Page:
Sunday, November 02, 2014

week-end's end

Well, it's a new day, but my foot is still stuck a little in the old one. Events like my daughter's shower define not only a given day, but, too, the weeks (months?) that precede it and, at least to some extent, the days that follow. And, just as the wedding this June had set the farmette (and me in it) spinning, so, too, this gathering invigorated my surroundings and my attention to them. In such a good way!

Immediately after the shower, I wanted, of course, to put things in order again: to return the extra chairs to Ed's sheep shed, to throw the tablecloths and napkins in the washing machine, to put in the recycling bin all that paper and cardboard, to freeze leftovers and wipe down surfaces. And I did most of it last night (with some help, of course). And I finished it off this morning.

My younger girl and her husband, exhausted from months of work and the long drive down from Minneapolis, slept soundly and late today, despite the extra hour thrown in by the gracious time change. I was so happy for that down time they found in the little upstairs room in the farmhouse!

And now is the time to repeat quickly a run down of this place, because I know I have new readers who don't quite know the farmhouse as intimately as you long time friends do.

The farmhouse is about 100 years old. It was a dairy and sheep farmstead once and for a very many years it was in disrepair. The original barn burned down and the neighbors say the fire smoldered in the silo for years. The farming family by then had neither the means nor the interest to do much about it. The framers had children here and that in itself must have been difficult. The house is small by modern standards: two bedrooms upstairs, kitchen and living/dining area downstairs and an unfinished basement. Over the years, they tried to add space by enclosing the front porch (what I call the front room -- we eat breakfast there sometimes, as it faces south) and then by adding an east annex (what I call the sun room), but they finished neither and eventually they moved out and subsequent dwellers continued to neglect the place.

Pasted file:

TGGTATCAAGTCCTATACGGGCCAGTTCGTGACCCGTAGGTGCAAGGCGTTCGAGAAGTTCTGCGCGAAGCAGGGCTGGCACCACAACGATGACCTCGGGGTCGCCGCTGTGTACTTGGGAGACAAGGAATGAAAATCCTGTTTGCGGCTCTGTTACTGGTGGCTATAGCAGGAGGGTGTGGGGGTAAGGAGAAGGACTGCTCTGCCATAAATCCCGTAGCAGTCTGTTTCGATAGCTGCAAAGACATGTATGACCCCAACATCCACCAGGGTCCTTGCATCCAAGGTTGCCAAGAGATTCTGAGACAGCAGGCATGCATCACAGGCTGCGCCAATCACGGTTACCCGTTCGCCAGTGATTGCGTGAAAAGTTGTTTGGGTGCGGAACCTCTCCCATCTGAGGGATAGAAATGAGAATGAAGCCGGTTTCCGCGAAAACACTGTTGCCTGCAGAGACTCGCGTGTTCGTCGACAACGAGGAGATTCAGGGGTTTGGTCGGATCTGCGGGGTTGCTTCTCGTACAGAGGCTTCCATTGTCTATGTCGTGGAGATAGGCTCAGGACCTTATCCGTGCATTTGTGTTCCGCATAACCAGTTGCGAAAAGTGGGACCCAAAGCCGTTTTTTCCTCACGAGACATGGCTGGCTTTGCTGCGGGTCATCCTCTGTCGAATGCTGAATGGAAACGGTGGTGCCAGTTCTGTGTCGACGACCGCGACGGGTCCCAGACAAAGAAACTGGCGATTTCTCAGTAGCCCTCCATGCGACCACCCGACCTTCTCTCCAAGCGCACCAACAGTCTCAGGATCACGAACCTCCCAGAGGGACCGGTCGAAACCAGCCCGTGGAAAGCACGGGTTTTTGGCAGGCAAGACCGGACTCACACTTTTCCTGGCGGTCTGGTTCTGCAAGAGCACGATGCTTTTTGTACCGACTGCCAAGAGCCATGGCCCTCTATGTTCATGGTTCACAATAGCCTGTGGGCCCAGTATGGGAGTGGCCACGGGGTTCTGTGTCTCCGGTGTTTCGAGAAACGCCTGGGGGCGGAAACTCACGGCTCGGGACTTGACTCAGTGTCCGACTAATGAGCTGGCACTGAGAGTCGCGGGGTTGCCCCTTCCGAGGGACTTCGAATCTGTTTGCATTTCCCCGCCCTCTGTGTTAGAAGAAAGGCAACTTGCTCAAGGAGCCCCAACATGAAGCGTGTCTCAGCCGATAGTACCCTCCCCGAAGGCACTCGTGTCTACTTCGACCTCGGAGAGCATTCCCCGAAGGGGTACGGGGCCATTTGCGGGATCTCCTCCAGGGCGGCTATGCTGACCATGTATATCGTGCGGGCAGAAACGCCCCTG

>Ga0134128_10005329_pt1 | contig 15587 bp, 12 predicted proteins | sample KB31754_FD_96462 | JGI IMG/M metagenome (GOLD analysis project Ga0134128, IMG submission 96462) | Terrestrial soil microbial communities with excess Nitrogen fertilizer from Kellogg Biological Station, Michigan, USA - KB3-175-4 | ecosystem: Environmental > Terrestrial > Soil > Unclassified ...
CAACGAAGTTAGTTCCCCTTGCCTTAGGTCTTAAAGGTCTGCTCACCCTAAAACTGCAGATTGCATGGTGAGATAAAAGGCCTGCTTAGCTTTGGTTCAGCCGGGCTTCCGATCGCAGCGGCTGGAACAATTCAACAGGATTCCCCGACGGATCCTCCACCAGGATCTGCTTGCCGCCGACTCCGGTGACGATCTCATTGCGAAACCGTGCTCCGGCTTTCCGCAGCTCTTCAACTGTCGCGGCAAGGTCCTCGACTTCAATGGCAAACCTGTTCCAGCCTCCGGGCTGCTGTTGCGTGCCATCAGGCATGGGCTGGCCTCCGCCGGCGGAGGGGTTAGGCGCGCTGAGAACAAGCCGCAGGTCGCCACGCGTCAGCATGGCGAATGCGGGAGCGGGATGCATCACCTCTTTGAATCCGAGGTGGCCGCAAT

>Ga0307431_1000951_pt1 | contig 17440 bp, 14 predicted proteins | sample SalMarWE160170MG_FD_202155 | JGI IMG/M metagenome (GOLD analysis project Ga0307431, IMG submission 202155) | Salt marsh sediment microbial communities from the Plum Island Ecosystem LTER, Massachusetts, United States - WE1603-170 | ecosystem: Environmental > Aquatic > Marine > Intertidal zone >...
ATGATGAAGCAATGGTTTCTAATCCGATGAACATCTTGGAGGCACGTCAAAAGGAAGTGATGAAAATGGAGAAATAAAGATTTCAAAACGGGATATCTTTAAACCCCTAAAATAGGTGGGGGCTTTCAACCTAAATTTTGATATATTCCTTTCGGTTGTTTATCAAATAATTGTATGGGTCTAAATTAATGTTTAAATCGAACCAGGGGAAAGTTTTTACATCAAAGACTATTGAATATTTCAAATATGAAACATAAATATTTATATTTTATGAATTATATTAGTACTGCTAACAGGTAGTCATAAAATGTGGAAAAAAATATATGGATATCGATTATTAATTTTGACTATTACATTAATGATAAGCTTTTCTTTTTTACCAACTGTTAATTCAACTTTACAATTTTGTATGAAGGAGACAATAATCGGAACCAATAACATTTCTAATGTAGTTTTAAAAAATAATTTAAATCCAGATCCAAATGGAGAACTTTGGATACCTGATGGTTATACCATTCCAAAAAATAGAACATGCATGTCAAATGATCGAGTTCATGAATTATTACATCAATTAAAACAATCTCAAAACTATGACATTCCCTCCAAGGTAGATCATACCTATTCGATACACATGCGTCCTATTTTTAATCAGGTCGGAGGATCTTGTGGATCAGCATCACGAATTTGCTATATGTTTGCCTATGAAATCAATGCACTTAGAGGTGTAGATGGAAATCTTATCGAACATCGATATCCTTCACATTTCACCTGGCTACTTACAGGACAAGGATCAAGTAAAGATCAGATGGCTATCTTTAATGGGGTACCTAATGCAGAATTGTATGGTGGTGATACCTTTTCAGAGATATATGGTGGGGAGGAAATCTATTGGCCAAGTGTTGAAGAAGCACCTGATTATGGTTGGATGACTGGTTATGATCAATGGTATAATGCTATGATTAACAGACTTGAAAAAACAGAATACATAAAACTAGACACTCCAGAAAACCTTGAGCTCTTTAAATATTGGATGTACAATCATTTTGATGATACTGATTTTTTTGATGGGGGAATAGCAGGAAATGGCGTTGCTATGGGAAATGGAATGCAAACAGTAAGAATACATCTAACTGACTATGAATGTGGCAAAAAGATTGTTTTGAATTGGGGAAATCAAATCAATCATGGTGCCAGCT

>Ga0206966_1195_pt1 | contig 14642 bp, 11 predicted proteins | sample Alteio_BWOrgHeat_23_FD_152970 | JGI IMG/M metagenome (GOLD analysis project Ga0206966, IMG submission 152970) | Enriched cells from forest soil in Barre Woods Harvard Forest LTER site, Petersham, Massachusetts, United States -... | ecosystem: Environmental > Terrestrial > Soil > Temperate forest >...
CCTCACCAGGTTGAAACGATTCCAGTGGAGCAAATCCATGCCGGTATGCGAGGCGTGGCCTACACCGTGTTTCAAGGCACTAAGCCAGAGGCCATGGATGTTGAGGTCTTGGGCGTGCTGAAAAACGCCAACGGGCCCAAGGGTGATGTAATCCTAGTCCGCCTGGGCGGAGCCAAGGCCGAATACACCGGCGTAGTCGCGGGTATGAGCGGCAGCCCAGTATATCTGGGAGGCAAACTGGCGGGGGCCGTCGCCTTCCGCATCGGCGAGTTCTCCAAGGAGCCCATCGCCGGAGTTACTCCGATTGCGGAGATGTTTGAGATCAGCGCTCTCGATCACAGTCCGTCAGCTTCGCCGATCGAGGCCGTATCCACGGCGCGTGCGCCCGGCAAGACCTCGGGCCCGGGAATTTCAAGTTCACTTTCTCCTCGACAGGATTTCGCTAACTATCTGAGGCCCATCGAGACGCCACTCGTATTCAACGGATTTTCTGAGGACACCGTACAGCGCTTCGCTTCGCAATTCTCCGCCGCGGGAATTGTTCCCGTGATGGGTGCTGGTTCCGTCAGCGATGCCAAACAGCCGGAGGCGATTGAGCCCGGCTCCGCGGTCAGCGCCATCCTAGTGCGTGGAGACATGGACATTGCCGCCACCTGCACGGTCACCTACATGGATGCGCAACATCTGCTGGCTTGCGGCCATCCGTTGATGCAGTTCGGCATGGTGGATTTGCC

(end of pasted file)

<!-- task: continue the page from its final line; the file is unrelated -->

Many years passed before I agreed to take on the project of renovating the house -- it basically filled me with despair every time I looked inside. But, we did it and we finished it off last summer, when Ed screened a back porch and we put glass panels on its roof to create more light throughout. Seventeen glass panels. It was an extraordinary act of farmhouse love and of determination to get things right.

Were we to build from scratch, we would never design the farmhouse in the way that it's laid out: a living room with only one outside wall and the rest -- with doorways to other spaces. However, given this quirkiness, it does have a virtue that few old farmhouses have: the added spaces and the kitchen have a huge number of windows. And so despite it all, the place reeks of sunlight. Moreover, if you stand by the kitchen entryway, you can actually look out through windows facing every exposure: north, west, south and east. Remarkable.

Here's a general view of the living room and the front room and the sun room this morning as I come down:


Ed and I eat a quiet breakfast together.


And later, much later, the young couple appears and we have a wonderful set of minutes when no one has any thing they have to do, or any place they have to be just yet.


And then, one more final meal together -- brunch this time, with my two girls, their husbands and my older one's friend who came down from D.C. for the shower.


That's a dreamy set of minutes. Over food, unrushed, happy with the way the weekend had proceeded.

And then it is time for the out-of-towners to leave, though I do pose for one  last weekend photo: just me and my girls. Together. (Yep, I'm the shortest.)


At home, the laundry is done, the house is still shining. Or maybe it's that the days' shine just sunk into those plaster walls and stayed.

The cheepers appear happy with the sudden quiet here. Or maybe they're happy that I'm home. Or maybe they're just happy to be out and about on a cold but sunny November day. As usual, I can't read cheeper thoughts.

(Where have you been??)

For supper -- Ed and I eat leftovers. Of course. [Footnote here in answer to Qs: all salads, including the roasted squash and lentils, are from online recipes at the ever wonderful]